New Orleans at the Grammys Sunday, Feb 13 2011 

The 53rd Grammy Awards are tonight and a number of mysteries remain. What spectacle will Lady Gaga bring to the stage? How will they announce Cee Lo Green’s “F**k You” as a nomination for record of the year? We know that it will go long and that many of the most interesting awards will be shunted off to side. And a number of New Orleans musicians will be represented in both the marquee and lesser-known categories.

Among the New Orleans nominees is Troy “Trombone Shorty” Andrews’ “Backatown,” which is nominated for best contemporary jazz album. The album was produced by Ben Ellman, saxophonist for Galactic. New Orleans native Wynton Marsalis is up for best improvised jazz solo in a recording with his Jazz at Lincoln Center orchestra. And the venerable Dr. John will begin a season of recognition. His album “Tribal” is up for best contemporary blues album. While in March, he will be inducted into the Rock ‘n’ Roll Hall of Fame.

Although he spent a lot of time in jail on Riker’s Island, New Orleans’ own Lil Wayne is a formidable presence as a producer. His Young Money Entertainment has put forward rapper Drake, who is nominated for best new artist and best rap performance a duo or group. And the label’s Nicki Manaj and newcomer Tyga have been nominated for collaborations with other artists.

It should be no surprise to no one, but the relatively new Cajun and zydeco category is lousy with south Louisiana musicians. In fact with the Pine Leaf Boys, Chubby Carrier, Feufollet, Cedric Watson et Bijou and D.L. Menard it is a guarantee that local will carry home the Gramophone.  If you are not familiar with these acts, today’s nola.com has a collection of videos featuring their work.

Steve Earle

And finally, a couple New Orleans-related soundtracks are vying for recognition. Randy Newman’s song, “Down in New Orleans” from Disney’s “Princess and the Frog,” is up for best song from a motion picture. Dr. John recorded the tune for the film. And HBO’s “Treme,” in which New Orleans music plays a central role. A compilation album of music from the series is up for one award, while Steve Earle’s haunting song, “This City,” which closed the series’ first season, is up for another.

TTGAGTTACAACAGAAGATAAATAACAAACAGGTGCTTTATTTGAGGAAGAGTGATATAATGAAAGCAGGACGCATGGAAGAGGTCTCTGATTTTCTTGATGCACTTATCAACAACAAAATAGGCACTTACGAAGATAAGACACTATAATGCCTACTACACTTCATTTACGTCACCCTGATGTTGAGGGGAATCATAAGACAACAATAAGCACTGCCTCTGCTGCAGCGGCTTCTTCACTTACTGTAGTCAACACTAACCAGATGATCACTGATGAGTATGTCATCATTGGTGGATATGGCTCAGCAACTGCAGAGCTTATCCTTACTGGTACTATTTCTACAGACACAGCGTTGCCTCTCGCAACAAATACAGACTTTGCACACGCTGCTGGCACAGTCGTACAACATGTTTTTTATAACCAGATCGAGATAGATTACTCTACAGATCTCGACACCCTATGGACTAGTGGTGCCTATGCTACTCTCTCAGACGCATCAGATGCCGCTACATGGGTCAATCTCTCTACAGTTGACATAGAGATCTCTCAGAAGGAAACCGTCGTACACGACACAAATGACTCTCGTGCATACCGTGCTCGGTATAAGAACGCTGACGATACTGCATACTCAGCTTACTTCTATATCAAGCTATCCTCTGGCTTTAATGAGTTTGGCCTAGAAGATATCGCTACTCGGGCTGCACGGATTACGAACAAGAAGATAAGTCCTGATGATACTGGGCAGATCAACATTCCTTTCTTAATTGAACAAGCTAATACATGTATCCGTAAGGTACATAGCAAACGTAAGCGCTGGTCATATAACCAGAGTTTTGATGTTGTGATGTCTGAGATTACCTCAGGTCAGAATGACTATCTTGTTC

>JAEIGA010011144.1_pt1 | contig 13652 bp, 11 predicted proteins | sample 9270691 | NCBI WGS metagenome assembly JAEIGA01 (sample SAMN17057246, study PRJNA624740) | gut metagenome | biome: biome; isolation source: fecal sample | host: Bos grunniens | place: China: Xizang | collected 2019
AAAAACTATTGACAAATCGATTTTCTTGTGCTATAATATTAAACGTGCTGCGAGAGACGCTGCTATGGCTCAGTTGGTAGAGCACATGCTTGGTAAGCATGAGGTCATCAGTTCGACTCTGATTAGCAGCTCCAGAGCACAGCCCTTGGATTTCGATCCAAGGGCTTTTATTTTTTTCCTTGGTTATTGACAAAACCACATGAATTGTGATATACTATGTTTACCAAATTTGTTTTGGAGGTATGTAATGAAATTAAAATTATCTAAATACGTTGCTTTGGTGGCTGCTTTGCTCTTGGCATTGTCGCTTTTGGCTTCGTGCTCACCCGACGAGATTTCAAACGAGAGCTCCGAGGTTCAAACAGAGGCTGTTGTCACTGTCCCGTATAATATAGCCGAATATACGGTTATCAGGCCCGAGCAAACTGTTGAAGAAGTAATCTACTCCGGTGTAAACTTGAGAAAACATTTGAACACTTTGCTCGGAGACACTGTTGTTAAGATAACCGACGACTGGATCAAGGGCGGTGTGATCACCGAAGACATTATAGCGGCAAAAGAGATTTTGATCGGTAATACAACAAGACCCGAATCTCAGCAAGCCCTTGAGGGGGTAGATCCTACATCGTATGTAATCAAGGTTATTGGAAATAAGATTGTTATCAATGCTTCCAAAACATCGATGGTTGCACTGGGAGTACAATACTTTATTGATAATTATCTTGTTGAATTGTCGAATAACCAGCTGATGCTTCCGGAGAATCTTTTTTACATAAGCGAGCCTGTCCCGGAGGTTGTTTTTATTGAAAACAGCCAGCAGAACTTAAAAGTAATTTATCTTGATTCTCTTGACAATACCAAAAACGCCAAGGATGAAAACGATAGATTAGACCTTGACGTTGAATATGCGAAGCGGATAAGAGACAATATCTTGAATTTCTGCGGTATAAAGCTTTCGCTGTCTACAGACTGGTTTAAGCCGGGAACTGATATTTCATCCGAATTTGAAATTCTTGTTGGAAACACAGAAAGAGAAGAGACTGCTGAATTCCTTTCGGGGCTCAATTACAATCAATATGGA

It’ll be nice if some of these musicians can receive some of the recognition that they so richly deserve.

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Allen Toussaint and “The Bright Mississippi” Sunday, Jan 31 2010 

The Grammy Awards will be presented tonight. Every year, it is safe say that music-wise, whether it’s jazz, blues, gospel, rhythm and blues, rock and roll, hip-hop, rap, well, you get the idea, there will be some musical notion from the street of New Orleans mixed in.

In recent years, Dr. John, Irma Thomas, Lil Wayne, and Terence Blanchard have picked up Grammy Awards. But this year, with the exception of the Zydeco and Cajun category, New Orleans-area musicians are rather scarce among the nominees.

In spite of this, I’ll be watching to see if producer, composer, arranger, pianist, singer Allen Toussaint can score his first Grammy. Toussaint has produced acts like Irma Thomas, Ernie K-Doe, Lee Dorsey, and Meters. Others like Glen Campbell and the Pointer Sisters has had megahits with songs such as “Southern Nights” and “Yes We Can,” respectively. A member of the Rock and Roll Hall of Fame, the 72 year-old, with a long and distinguished musical career, has yet to win a Grammy. That could change tonight with his first jazz album “The Bright Mississippi.”

In it, Toussaint applied his experienced producer’s chops and R & B infused piano to more traditional tunes. And the result is fresh and original. Well-deserved recognition for trying something new. And while Toussaint has decided not make the trip to Los Angeles, it’s high time for him to be able to put a Grammy Award on his mantelpiece back home.

Follow-up: Chick Corea and John McLaughlin Five Piece Band bested Allen Toussaint for best jazz instrumental band. However, the New Orleans Jazz Orchestra won for best large jazz ensemble, and Buckwheat Zydeco garnered best Zyedco and Cajun cd for “Lay Your Burden Down.”